PHOENIX, Arizona -- In the same location as 2015, the Arizona Biltmore hotel/resort complex, I attended a news conference featuring Commissioner Rob Manfred and the managers and general managers of all the teams that train in Arizona.
Unlike a year ago, the news conference was a bit more routine. Manfred's now in his second year as commissioner and seemed much more at ease in front of the microphone addressing issues ranging from the DH (those of you who are against it will like that he said he likes things the way they are) to upcoming decisions on possible suspensions for Aroldis Chapman and Jose Reyes due to alleged domestic violence (he wouldn't comment at all on any of it) to international signings (Manfred's very much in favor of eventually having a worldwide draft).
I asked him about in-market streaming, which, due to the lawsuit settled by MLB last month, is going to be available for all the markets which have a Fox Sports Net as their regional sports network. Manfred said that they are still talking to the RSNs in the other markets (that would include the Cubs, with Comcast SportsNet) and are hopeful to have a deal for in-market streaming for every team by Opening Day.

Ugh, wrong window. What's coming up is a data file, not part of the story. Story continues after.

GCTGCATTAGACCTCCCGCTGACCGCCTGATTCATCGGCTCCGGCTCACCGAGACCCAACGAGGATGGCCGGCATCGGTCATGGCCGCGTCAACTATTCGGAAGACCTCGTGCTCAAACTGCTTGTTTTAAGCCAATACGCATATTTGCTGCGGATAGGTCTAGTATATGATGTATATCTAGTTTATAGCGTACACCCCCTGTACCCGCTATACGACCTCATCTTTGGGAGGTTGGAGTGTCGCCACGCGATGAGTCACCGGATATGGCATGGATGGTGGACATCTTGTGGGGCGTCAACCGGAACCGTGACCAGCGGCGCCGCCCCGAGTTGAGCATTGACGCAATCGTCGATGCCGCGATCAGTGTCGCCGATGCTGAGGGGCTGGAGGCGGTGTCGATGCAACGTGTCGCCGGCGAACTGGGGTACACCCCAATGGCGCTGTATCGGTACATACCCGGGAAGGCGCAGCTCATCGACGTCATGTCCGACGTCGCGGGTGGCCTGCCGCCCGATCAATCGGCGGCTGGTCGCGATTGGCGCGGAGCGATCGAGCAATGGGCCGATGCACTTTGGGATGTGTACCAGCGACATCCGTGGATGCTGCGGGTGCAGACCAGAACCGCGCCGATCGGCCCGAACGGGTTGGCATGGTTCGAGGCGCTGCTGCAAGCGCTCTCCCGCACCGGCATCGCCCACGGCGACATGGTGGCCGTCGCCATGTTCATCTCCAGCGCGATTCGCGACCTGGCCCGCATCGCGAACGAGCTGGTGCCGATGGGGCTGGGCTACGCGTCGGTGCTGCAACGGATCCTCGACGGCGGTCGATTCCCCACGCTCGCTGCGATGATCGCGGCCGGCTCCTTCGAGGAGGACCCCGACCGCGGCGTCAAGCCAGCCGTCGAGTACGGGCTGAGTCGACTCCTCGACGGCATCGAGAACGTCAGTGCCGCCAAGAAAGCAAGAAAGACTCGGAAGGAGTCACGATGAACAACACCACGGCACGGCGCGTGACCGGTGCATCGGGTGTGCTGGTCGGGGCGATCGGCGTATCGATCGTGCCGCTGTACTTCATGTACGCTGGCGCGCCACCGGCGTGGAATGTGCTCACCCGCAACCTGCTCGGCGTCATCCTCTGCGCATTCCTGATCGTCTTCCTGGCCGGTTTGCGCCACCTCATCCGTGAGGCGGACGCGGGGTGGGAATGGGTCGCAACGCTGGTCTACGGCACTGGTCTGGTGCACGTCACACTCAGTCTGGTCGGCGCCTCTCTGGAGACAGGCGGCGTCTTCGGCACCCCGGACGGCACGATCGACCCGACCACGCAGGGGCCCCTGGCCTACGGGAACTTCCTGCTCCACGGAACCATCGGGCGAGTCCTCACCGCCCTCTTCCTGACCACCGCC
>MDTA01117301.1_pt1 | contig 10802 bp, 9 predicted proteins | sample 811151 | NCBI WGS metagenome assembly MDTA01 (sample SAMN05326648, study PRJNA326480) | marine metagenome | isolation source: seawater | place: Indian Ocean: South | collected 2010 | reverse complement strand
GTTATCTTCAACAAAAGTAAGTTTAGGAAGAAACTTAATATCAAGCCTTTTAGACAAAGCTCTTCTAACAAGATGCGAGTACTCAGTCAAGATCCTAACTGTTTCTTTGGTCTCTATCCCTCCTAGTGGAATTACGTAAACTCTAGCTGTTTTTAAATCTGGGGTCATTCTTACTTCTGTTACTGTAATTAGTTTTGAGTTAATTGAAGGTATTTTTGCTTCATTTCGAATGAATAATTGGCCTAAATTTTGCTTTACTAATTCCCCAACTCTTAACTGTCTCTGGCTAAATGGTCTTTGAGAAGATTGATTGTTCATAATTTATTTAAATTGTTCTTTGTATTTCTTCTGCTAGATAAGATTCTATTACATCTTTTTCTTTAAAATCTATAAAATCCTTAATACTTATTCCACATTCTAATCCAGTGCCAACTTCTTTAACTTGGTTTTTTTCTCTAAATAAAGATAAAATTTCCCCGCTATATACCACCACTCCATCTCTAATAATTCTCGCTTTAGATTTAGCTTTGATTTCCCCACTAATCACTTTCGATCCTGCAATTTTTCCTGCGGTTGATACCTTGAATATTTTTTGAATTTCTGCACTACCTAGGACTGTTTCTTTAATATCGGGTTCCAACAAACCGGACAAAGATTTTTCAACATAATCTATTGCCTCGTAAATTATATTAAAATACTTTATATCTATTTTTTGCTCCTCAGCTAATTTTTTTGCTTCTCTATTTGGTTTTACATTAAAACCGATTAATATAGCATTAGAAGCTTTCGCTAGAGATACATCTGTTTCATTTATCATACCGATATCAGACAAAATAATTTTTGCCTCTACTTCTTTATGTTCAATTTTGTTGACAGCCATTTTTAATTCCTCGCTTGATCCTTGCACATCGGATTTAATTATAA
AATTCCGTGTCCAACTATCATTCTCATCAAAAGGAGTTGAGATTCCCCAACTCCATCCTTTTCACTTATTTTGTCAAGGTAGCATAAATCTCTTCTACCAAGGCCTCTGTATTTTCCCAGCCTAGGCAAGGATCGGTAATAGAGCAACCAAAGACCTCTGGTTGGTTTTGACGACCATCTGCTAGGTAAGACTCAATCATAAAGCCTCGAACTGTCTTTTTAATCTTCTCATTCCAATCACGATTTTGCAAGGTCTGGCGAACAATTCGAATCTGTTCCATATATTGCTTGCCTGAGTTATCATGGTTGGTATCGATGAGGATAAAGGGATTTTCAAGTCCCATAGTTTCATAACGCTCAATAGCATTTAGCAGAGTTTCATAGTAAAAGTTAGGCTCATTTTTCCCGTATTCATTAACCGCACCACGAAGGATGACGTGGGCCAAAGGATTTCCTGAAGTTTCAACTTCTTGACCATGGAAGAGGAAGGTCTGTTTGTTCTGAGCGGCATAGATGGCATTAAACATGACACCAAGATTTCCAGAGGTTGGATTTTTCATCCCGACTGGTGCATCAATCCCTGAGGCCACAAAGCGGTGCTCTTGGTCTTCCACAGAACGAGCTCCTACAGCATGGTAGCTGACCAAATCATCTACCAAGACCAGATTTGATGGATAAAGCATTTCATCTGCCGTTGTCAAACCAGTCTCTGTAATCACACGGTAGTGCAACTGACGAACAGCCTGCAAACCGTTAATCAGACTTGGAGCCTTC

I realize this isn't helpful for those of you in the Illinois/Indiana/Iowa blackout areas, where you won't be able to see the WGN/ABC7 over-the-air games unless a station in your market picks them up. I hope to have more information on this later in the week.
Manfred was also asked about expansion. He says there's no timetable and that they "wouldn't even begin to consider" it before there's a new collective-bargaining agreement. He did say "four is better than five" when it comes to scheduling and he'd like to see it somewhere down the road. Right now, he said, "we're just thinking about the possibilities and there's no process in place."
He was asked about the TBS PitchTrax that so many of you complained about during last year's playoffs. He said that the system in place that's used to evaluate umpires isn't the same thing you see on TV, and that MLB is satisfied with the evaluation system in place. It wasn't clear, though, why the umpire-evaluation system couldn't be used by the TV networks, instead of the grid that we all wind up complaining about.